Wow! What a brutally insightful piece of writing. The next five times I see someone comment on how “confrontational” the “new” atheists and feminists are, I’m going to link them this article and show them what confrontational really means.

    But I have a philosophy question. I clearly see that there’s a difference between morality (as Goldman uses the term) and ethics. (She’s obviously in favor of ethics, the whole essay is a work of ethics, discussing as it does things that are wrong and ought not to happen. But she’s also condemning morality in unmistakable terms.) But I’m not totally clear on what the difference is. What distinguishes morality from ethics? How do you tell an ethical argument from a moral one? Is morality actively bad, intrinsically unreliable, or merely incomplete?

  • The Vicar

    If you’re looking for “Must Read” links, a good one is The Graves of Academe, cranky though it is.

  • The Vicar

    As a kind of side note — I hasten to point out that this isn’t my sole reaction to the piece, or the most important one — it’s interesting that Goldman was, in an inverted way, the slave of the morality she denounces. You might say — in modern terms — that she is a victim of framing; moralists of her time were obsessed by sex (as many moralists are at any time) and so the battle has already been chosen and Goldman had to be obsessed by it too.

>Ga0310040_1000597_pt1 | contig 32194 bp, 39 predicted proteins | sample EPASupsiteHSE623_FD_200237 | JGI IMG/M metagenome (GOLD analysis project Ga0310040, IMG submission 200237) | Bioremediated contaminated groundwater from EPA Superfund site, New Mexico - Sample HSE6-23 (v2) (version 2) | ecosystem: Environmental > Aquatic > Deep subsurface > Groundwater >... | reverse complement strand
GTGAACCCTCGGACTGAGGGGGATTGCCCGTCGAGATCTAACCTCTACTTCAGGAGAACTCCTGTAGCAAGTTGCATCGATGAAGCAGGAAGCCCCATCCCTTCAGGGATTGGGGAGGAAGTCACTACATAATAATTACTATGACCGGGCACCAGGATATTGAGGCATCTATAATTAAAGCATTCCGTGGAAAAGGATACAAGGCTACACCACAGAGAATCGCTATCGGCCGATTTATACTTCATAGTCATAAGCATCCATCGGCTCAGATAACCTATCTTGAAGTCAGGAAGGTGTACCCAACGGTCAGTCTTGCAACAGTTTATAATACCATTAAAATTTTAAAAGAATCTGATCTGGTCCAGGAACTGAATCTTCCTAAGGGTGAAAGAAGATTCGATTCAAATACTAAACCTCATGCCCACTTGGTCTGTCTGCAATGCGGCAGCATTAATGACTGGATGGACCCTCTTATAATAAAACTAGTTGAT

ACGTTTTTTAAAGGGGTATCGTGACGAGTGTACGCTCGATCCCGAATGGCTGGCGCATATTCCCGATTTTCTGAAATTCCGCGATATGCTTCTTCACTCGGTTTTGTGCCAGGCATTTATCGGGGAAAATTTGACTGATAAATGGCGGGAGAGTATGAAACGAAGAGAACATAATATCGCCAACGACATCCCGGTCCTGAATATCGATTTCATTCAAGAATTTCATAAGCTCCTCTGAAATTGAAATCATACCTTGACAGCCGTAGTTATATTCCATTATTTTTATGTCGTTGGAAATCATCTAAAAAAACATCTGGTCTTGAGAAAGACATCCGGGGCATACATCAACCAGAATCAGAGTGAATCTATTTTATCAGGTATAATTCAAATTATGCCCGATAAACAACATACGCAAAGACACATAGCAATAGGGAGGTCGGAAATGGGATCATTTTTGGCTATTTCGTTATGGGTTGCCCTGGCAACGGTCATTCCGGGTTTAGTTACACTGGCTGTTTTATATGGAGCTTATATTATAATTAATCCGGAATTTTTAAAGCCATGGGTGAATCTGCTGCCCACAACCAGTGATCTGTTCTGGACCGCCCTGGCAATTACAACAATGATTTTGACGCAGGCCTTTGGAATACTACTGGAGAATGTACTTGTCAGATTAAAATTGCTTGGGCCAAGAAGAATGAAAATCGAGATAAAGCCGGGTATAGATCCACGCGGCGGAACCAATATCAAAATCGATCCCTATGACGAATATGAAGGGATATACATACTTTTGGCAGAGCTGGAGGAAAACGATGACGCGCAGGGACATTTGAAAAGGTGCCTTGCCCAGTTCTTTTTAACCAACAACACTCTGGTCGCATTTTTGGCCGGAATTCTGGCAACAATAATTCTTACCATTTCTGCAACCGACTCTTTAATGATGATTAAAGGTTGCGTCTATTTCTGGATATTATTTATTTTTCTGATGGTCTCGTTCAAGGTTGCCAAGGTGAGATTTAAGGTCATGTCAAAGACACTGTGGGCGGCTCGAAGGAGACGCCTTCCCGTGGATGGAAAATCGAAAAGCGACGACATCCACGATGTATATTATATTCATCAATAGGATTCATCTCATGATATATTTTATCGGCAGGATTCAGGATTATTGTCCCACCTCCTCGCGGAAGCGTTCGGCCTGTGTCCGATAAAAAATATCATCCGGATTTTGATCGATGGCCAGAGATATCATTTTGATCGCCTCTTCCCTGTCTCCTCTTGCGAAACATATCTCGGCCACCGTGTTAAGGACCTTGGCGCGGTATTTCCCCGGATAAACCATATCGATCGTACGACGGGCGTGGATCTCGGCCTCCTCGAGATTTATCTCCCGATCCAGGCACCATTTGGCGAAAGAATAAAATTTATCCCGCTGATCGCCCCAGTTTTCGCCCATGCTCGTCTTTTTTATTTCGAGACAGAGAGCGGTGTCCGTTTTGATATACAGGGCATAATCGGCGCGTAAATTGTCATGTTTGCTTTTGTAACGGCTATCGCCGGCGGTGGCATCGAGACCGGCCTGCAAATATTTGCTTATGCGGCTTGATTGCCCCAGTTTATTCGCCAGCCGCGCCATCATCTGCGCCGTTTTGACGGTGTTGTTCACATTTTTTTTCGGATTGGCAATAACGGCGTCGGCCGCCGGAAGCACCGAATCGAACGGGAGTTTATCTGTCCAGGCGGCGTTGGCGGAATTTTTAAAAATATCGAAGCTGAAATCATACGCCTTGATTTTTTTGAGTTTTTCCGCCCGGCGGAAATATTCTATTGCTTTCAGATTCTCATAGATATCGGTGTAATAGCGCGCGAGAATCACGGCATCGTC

“She must never know the raptures of love, the ecstasy of passion, which reaches its culminating expression in the sex embrace”; sex is the culmination of love? There are several dozen people known to me personally who would disagree, and hundreds of writers. In fact, I suspect that in most first-world cities, you’re never more than 100 meters from someone to whom sex and love are entirely distinct. And I don’t think that’s strictly a modern idea, either — courtly love was, to put it facetiously, all about not having sex, and it certainly isn’t a modern point of view.

    That we associate sex with love is largely an accident of biology; people who age to the point where their sex drives disintegrate don’t stop loving. If you could transfer your consciousness into a robot so that you no longer had a bunch of glands dosing you with chemicals, you would certainly lose your sex drive — which is dependent on a series of biological feedback systems — but I suspect that you would still be capable of love.

    This isn’t particularly limited to Goldman. Read anyone who wrote extensively for a popular audience about morality or civilization or politics roughly a century to a century and a half ago, and it’s amazing how much they sound like parodies of themselves. G. K. Chesterton — who was himself easily parodied — did a good job of capturing the essence of many of them.

    Which of course makes you wonder what patterns of thought we have adopted without being aware of the fact. Certainly the notion of dualism has a strong unconscious hold on a lot of discourse…

  • http://freethoughtblogs.com/butterfliesandwheels/ Ophelia Benson

    Goodness, there’s a compliment.